Hurricane Sandy wrought havoc on our lives, a very scary pre-Halloween event that brings home the reality that climate change is upon us. It is evidenced by the increasing occurance of epochal storms, droughts and temperature extremes. The lives lost and the suffering and hardship endured by New Yorkers begs the question: why do we, as a society, turn our backs on the science which tells us that climate change is here? We must take our jobs as stewards of our environment more seriously and do our utmost to mitigate and adapt to climate change.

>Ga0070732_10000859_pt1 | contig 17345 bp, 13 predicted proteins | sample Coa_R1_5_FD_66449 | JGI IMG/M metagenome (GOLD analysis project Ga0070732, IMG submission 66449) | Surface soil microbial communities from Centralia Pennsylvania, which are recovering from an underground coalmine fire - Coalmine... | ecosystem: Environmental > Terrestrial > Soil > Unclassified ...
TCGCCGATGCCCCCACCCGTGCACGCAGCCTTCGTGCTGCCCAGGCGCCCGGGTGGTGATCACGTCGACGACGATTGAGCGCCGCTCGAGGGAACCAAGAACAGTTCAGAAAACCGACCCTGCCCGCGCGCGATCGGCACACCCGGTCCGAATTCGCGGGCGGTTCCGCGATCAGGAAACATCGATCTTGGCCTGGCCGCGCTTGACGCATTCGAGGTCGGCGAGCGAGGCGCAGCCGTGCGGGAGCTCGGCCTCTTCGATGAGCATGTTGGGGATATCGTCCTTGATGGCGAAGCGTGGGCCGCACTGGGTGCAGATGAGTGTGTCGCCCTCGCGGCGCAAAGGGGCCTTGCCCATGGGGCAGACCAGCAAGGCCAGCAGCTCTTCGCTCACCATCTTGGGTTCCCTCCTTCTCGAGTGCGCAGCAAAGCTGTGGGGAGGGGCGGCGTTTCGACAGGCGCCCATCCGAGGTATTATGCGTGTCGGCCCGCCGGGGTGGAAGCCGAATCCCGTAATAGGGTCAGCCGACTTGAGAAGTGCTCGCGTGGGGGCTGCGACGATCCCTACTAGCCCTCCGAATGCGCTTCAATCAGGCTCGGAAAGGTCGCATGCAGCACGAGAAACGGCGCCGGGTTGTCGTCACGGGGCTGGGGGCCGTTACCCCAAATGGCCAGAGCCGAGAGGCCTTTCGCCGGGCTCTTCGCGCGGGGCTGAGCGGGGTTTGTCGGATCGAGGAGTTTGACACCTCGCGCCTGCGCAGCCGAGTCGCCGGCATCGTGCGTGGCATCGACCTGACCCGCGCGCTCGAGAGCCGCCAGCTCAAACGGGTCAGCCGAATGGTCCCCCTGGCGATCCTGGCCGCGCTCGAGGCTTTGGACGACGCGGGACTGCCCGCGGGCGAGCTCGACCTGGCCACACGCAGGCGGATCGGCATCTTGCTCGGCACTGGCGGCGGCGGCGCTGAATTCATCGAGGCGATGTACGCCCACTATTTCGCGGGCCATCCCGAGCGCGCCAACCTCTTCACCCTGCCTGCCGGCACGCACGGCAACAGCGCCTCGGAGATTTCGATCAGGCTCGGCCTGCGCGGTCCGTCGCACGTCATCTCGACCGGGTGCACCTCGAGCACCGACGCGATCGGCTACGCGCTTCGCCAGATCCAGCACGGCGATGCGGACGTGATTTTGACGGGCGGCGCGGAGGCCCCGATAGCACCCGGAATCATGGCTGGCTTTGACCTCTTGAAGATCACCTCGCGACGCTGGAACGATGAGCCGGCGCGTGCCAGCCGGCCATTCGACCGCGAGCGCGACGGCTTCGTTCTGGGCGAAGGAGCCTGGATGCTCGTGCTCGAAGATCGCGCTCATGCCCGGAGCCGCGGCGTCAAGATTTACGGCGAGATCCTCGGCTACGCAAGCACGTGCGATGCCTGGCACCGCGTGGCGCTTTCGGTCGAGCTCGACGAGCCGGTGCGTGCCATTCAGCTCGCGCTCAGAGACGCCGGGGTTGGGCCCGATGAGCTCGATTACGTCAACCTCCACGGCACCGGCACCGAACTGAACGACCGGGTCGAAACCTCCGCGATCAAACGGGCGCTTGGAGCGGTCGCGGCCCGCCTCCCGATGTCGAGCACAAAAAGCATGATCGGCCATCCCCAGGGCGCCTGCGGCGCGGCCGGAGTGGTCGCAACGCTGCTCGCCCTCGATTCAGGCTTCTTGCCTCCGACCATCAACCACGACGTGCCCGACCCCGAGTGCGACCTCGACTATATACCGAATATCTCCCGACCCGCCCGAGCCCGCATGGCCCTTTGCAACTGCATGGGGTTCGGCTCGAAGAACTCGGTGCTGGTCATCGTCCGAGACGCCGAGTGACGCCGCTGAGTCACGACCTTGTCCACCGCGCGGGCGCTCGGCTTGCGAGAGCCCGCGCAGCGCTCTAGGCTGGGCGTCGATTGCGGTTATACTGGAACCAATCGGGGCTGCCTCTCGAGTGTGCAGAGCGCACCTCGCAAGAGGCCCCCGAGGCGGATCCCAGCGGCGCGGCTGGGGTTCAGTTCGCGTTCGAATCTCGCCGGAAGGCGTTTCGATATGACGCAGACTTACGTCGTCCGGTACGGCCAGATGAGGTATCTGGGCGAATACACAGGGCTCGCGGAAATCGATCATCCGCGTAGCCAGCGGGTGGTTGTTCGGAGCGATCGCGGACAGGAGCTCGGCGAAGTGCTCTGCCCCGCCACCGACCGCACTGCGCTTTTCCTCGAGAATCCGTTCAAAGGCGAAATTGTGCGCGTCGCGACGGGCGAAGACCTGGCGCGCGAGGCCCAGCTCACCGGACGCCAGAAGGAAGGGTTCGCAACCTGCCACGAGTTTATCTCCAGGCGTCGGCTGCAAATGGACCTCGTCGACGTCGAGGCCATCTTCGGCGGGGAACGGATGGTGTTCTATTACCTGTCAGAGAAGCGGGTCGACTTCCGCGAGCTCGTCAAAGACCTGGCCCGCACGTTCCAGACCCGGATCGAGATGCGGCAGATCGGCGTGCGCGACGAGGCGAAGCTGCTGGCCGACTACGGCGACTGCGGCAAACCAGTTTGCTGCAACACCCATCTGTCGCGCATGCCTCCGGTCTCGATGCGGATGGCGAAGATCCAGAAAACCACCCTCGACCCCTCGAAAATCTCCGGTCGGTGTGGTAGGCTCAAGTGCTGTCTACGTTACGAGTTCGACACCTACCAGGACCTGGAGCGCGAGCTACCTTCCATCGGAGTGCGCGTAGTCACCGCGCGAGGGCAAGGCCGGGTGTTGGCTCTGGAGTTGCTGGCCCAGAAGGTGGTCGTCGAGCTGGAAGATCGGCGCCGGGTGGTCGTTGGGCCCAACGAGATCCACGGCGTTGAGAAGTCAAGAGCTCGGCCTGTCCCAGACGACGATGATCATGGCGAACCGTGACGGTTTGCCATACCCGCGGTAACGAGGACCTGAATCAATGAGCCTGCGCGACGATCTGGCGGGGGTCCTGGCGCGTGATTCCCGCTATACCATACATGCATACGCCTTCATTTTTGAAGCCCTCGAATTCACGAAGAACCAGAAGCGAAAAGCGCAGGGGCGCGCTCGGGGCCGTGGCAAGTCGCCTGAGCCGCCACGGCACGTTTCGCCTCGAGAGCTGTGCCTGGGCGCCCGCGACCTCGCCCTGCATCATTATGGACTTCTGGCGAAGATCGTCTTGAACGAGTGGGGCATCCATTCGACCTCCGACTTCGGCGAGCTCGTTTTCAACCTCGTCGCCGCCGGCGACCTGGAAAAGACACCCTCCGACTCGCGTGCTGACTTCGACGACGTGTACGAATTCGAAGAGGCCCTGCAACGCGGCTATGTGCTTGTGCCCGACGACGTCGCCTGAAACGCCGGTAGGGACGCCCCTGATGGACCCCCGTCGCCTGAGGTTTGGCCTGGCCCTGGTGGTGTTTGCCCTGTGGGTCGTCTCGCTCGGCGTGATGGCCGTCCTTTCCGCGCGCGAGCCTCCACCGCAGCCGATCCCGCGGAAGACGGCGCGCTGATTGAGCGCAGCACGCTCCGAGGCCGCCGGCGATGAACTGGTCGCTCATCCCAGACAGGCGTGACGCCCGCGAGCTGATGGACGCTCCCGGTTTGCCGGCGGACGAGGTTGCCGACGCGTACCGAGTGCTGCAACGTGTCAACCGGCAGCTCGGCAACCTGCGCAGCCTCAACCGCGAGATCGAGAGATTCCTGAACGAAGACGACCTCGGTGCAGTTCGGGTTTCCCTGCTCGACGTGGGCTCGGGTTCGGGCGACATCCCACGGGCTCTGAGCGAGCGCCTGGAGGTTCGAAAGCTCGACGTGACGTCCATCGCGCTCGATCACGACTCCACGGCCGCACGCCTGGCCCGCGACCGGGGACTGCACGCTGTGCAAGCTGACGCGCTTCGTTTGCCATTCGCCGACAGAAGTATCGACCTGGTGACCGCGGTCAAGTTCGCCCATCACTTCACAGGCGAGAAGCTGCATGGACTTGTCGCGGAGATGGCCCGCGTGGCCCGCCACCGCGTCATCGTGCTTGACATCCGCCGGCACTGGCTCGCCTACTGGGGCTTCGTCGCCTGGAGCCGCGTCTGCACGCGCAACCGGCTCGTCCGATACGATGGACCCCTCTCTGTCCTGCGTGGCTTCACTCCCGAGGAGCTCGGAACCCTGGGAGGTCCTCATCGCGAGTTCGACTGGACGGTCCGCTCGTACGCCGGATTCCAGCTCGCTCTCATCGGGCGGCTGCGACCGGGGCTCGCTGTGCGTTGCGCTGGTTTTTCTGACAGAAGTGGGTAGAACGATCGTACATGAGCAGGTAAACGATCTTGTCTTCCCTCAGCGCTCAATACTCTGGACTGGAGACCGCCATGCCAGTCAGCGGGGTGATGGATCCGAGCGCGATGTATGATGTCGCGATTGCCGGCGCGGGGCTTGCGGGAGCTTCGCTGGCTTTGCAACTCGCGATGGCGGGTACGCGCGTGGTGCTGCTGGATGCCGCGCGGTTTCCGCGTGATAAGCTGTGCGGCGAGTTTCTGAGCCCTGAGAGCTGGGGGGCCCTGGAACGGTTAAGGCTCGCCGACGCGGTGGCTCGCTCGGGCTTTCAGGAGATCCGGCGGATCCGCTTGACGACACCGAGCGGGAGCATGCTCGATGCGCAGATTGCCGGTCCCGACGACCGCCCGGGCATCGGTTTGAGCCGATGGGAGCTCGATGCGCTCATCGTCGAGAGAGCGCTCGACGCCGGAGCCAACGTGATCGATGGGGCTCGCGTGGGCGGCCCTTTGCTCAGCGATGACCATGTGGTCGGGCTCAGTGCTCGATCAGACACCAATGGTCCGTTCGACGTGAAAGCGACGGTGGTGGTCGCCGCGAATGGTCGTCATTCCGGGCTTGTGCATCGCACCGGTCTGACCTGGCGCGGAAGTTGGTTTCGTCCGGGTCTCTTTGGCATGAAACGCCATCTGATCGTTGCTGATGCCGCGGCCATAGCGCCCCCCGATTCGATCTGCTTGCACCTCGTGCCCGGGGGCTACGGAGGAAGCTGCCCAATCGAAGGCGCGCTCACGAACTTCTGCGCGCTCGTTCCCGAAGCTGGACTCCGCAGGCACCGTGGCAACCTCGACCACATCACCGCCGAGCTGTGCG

As we strive to rebound and reestablish our balance in the coming days and weeks, we need to rebuild assuming that the Irenes and Sandys of the recent past will reinvent themselves increasingly often. After all, a 100-year storm may not occur every 100 years–the term technically means a storm of that magnitude has a 1% change of occuring in any given year; studies indicate that these significant storms are likely to hit our shores much more often, thanks to climate change, even as often as every 3-4 years by the year 2080.